• Dec 2015: Panama City.  Christmas in warm weather is just glorious.  As much as I love Chicago, the older I get the more I need to spend some part of winter in warm weather locales.  Here, we divided our time between 2 hotels.  (Both low-cost, paid stays.)

Only 2 timeshares, 2 hostels (in Peru), our first Airbnb stay, and 9 different hotels.  Very unusual, but it may be the first sign of a new trend for us.  We dumped one of our two timeshares in 2015, so while we love staying in apartments while on holiday (the better to explore local markets and cook at “home”!), I’m guessing that we’ll need to use hotels or Airbnb more in the future.  While Airbnb seems great, it’s been so easy to get cheap or free points with IHG or Starwood that free hotel stays become irresistible. In 2016, we already have a number of free or low (less than $100/night) cost hotel stays booked.

My go-to hotel chains: Starwood and IHG.  I’ve got credit cards for each system, which allows me to rack up points more quickly and for IHG, it confers Platinum status.  I’ve found status handy from time to time: better rooms, lounge access, shorter lines at reception, and I earn points faster.  The Starwood card doesn’t automatically confer status, but it does provide a short-cut such that I need fewer stays or nights at Starwood to get status.  Thanks to the card, I’m Gold with Starwood this year.

But Starwood is in the process of merging with Marriott.  We’ll see if the perks of Starwood stay (they won’t) or if I’ll need to switch to another chain.  I was status matched to Hilton Diamond this year (thanks to my IHG Platinum status), so I’m going to try to focus on Hilton during work trips and see if I like it.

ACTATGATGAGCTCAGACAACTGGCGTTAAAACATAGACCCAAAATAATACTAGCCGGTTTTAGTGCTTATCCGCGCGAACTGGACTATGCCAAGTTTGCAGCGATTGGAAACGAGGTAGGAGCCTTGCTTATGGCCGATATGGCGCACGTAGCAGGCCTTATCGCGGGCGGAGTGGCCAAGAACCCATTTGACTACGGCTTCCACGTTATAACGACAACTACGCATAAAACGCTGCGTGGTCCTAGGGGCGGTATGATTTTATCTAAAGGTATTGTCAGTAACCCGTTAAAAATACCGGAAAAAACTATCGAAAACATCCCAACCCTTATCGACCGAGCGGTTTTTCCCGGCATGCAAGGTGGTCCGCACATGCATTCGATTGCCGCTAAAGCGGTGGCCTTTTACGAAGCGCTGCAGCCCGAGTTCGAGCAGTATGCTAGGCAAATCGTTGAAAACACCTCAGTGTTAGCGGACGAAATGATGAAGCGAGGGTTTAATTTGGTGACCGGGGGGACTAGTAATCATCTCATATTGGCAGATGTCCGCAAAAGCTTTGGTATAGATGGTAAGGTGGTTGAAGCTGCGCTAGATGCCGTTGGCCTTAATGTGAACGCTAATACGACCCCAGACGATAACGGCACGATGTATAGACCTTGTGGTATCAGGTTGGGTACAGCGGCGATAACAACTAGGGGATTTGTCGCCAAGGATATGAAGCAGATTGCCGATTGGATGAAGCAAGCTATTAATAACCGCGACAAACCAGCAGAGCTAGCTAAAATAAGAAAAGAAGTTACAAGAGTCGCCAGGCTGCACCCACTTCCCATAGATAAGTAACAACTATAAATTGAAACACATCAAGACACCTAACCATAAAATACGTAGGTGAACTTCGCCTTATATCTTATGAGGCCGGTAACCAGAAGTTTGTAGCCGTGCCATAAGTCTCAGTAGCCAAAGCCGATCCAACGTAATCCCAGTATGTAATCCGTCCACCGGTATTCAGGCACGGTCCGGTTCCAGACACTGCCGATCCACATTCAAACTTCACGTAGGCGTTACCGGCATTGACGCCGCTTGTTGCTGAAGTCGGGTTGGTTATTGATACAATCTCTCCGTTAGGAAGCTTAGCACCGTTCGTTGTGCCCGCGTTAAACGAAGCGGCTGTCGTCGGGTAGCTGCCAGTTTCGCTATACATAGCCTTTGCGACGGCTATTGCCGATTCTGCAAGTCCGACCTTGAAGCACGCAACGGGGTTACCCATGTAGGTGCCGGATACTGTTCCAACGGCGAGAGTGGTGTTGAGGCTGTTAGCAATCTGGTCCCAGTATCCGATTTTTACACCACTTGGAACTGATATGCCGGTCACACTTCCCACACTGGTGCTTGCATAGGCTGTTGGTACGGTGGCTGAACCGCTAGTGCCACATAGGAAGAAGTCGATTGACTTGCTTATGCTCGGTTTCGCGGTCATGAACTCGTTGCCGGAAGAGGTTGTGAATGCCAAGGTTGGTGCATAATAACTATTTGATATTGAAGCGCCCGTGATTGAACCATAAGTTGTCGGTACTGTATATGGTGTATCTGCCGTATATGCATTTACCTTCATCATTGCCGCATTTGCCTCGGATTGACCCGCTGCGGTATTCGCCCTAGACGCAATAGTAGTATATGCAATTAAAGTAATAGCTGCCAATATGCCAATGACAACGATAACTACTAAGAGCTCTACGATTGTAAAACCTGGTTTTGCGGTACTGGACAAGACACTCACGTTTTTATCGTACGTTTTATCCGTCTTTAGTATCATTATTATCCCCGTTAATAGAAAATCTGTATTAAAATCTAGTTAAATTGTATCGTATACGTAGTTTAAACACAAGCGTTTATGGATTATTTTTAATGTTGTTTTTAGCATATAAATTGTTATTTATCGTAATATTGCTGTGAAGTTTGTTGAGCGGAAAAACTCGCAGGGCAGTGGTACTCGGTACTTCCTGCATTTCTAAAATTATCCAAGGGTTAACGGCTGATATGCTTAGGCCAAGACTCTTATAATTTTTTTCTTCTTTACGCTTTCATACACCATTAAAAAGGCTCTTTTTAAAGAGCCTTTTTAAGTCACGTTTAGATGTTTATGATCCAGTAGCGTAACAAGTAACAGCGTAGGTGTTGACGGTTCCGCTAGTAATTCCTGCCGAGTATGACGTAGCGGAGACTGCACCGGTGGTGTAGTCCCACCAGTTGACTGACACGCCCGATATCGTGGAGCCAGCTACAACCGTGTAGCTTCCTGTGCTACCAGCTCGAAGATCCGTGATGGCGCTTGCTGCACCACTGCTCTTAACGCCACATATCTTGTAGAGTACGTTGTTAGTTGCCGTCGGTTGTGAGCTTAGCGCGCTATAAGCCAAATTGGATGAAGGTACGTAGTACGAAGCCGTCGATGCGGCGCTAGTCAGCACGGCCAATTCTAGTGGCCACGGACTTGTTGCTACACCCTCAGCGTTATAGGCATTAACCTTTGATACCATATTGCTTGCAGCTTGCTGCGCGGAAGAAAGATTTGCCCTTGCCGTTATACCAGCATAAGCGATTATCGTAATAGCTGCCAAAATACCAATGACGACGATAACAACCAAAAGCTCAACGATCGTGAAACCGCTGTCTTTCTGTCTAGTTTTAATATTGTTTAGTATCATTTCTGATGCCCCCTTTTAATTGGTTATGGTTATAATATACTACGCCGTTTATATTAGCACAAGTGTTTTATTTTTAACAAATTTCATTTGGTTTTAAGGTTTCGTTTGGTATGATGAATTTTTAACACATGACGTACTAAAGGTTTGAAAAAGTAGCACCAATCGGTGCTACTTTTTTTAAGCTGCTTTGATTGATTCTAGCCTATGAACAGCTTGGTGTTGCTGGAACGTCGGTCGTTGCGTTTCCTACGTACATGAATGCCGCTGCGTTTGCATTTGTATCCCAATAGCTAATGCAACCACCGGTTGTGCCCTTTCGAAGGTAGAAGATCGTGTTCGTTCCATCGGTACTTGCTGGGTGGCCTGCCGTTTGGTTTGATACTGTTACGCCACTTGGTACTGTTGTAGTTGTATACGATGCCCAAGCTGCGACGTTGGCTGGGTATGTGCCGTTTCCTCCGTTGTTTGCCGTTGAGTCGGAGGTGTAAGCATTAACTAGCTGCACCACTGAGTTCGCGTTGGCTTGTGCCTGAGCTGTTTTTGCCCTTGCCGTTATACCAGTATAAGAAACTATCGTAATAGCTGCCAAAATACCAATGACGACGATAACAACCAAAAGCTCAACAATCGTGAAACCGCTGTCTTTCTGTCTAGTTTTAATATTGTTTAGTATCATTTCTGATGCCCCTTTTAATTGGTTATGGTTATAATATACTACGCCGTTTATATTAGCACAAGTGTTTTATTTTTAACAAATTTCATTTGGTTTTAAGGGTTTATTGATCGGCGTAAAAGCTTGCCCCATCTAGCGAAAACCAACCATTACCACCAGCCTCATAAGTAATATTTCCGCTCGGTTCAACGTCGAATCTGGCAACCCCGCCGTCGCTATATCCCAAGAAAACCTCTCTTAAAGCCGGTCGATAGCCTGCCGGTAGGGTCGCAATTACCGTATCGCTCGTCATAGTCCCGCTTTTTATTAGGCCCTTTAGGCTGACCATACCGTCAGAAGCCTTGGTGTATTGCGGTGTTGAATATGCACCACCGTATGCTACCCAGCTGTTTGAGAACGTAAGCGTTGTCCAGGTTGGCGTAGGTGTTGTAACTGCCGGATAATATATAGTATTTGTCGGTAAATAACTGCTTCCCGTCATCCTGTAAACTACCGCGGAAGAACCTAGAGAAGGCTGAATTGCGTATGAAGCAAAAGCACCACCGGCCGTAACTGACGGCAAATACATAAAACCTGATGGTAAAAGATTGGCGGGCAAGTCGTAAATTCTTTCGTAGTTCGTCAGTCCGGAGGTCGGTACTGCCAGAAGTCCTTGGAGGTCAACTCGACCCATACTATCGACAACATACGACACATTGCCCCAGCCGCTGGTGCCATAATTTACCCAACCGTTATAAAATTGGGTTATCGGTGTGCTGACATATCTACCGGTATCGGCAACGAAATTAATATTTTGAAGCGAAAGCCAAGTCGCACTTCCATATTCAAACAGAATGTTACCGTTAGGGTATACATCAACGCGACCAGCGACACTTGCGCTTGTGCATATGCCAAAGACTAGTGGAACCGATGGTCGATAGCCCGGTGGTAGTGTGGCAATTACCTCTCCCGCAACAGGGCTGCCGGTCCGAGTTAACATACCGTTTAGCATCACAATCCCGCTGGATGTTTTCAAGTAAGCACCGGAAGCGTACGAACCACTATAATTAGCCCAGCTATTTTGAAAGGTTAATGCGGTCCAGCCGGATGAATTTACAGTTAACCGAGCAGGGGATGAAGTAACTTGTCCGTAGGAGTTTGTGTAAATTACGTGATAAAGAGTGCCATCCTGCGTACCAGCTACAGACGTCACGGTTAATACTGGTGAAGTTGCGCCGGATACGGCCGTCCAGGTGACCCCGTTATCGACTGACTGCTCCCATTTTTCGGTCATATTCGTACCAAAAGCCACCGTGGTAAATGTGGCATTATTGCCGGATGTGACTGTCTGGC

Using miles for flights wasn’t always a thing for me.  For a while, we used them to upgrade paid flights, but that’s getting more and more expensive nowadays (there’s almost always a co-pay fee, plus some airlines won’t let you upgrade discounted economy fares).  But the more I started looking into “free” flights, the more I became interested in maximizing our points balances.

  • Mexico was NOT an example of maximizing points.  We spent 75,000 United miles, each, to get from Chicago to Cancun.  But it was over NYE, we got the exact flights on the exact dates we wanted, and the cost of those flights were around $900.  So while there’s so much more we could have done with those points, that’s where we wanted to be so that’s how we spent those points.